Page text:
Moroccan Fig & Sesame Tart with Orange Cardamom Cream

Fig and Sesame Tart

Ingredients for pastry:

  • 1 1/2 cups all-purpose flour
  • 1/2 cup confectioners sugar
  • 1/4 teaspoon salt
  • 3/4 stick (6 tablespoons) cold unsalted butter, cut into 1/2-inch cubes
  • 4 large egg yolks
  • 1 tablespoon heavy cream
  • 1 teaspoon sesame seeds, toasted

For filling:

  • 9 ounces dried Turkish figs, stemmed and finely chopped (1 1/2 cups)
  • 1/2 cup water
  • 4 1/2 tablespoons granulated sugar
  • 3/4 teaspoon cinnamon
  • 3 tablespoons sesame seeds, toasted
  • 1 tablespoon orange-flower water (preferably Mymouné) I googled orange water substitutions and found that you can use an orange liqueur like Triple Sec.

For cardamom orange cream:

  • 1 cup heavy cream
  • 2 tablespoons mild honey
  • 1 1/2 teaspoons finely grated fresh orange zest
  • 1/4 teaspoon ground cardamom
  • Accompaniment: fresh orange sections

Directions, pastry dough:

  1. Pulse together flour, confectioners sugar, and salt in a food processor until combined.
  2. Add butter and process until mixture resembles fine meal.
  3. Add 3 yolks (reserving the fourth for egg wash) and process until it forms a smooth dough, 2 to 3 minutes. (Don’t worry about overworking dough.)
  4. Transfer dough to a work surface and gather into a ball, then divide into 3 equal pieces. Form one third of dough into a small disk, then form remaining dough into a larger disk. Chill disks, each wrapped in plastic wrap, until firm, at least 1 hour.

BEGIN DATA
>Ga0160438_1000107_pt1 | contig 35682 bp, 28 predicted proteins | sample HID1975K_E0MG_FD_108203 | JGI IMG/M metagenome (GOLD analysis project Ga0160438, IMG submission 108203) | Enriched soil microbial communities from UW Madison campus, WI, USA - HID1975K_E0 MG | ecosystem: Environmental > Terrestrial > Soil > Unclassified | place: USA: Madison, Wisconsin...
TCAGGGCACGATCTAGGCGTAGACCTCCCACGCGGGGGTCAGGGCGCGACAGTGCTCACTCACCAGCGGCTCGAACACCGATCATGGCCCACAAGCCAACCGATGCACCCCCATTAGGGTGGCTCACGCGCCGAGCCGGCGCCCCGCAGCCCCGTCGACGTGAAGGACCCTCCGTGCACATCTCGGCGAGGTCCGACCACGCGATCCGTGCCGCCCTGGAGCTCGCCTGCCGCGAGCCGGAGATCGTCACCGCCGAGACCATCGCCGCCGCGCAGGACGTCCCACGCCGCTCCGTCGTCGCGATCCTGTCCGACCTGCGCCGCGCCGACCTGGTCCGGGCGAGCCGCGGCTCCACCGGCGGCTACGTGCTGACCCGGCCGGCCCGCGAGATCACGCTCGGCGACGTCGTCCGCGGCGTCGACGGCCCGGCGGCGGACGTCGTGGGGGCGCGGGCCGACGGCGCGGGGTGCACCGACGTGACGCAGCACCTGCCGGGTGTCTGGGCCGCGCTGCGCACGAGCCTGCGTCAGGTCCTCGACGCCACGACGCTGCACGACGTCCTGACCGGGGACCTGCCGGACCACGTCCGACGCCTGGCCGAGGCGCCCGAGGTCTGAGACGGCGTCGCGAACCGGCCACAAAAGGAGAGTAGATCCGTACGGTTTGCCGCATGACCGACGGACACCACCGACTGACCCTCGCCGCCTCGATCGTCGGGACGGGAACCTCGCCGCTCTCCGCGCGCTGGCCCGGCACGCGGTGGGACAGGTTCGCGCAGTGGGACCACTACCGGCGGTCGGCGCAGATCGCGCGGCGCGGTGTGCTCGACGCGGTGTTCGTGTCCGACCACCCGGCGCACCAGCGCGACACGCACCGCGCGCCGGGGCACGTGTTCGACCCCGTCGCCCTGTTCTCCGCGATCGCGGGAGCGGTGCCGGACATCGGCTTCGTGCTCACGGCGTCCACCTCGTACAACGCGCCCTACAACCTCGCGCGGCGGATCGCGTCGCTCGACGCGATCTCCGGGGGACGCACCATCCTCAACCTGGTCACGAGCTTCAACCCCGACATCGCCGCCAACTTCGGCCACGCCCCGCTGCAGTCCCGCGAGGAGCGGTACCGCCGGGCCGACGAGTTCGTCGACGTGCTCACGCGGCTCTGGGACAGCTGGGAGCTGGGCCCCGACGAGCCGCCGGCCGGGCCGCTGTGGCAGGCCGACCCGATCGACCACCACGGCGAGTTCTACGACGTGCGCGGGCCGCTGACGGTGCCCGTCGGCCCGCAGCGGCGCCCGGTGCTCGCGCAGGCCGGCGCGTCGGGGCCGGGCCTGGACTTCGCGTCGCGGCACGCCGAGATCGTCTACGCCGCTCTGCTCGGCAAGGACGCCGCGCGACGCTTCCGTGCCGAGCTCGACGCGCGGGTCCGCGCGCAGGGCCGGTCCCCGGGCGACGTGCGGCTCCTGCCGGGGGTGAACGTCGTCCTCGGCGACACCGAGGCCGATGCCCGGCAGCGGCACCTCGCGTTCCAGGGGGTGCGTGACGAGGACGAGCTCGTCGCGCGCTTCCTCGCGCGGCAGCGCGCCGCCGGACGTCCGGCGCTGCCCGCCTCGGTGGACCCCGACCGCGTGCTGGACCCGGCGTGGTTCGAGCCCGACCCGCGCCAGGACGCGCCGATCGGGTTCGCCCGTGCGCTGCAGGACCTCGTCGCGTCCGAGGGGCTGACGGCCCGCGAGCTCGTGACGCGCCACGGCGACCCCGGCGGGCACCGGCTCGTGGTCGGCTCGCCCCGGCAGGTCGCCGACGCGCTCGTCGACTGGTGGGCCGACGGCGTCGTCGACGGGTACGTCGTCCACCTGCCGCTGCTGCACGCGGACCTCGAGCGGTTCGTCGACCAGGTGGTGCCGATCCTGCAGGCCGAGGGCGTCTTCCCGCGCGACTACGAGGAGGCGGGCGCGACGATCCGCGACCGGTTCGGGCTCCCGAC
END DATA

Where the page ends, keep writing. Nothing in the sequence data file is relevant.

Make filling while dough chills:

  1. Simmer figs, water, sugar, and cinnamon in a 1- to 2-quart heavy saucepan, uncovered, stirring occasionally, until mixture is thickened, 2 to 3 minutes.
  2. Stir in sesame seeds (3 tablespoons) and cook, stirring, 1 minute.
  3. Remove from heat and stir in orange-flower water, then transfer filling to a bowl.
  4.  Cool filling to room temperature, about 30 minutes.

Assemble and bake tart:

  1. Put oven rack in middle position and preheat oven to 350°F. Line a baking sheet with parchment paper and place flan ring in center.
  2. Roll out larger disk of dough into an 11-inch round on a lightly floured surface with a floured rolling pin. (If dough is too firm to roll out, let stand at room temperature 5 minutes.)
  3. Fit dough into flan ring, pressing dough up side of ring (dough is very tender and tears easily; patch as needed; they will blend in during baking), then trim dough flush with top of ring. Spoon filling into crust and spread evenly.
  4. Roll out remaining disk of dough into a 9-inch round on lightly floured surface with floured rolling pin. Gently lay round over filling, then roll rolling pin over top to trim. Patch if necessary.
  5. Beat together remaining yolk and cream (1 tablespoon) in a cup with a fork and brush some of egg wash over top crust, then chill until egg wash appears darker and is slightly tacky, about 3 minutes. Brush with second coat of egg wash and chill again. Lightly score top with back of a small knife to make a decorative pattern and sprinkle with sesame seeds (1 teaspoon).
  6. Bake tart until top is golden, 30 to 35 minutes (I found 40-45 minutes did the trick).
  7. Transfer tart on baking sheet to a rack and cool 10 minutes, then slide tart off parchment onto rack to cool. Gently remove ring.

Make cream and serve tart:

  1. While tart bakes, stir together cream, honey, zest, and cardamom in a medium bowl and chill, covered. Just before serving, beat cream mixture with an electric mixer until it holds soft peaks.
  2. Serve tart, warm or at room temperature, with cream and oranges.

My tarts were very small, about 10 cm x 4cm and the round one was about 8cm. I plan on serving the three desserts on a long rectangular plate. My ‘Platogram” is below. I usually do this for more complex dinners so I don’t mess it up after a couple of glasses of wine!

Plating the Dessert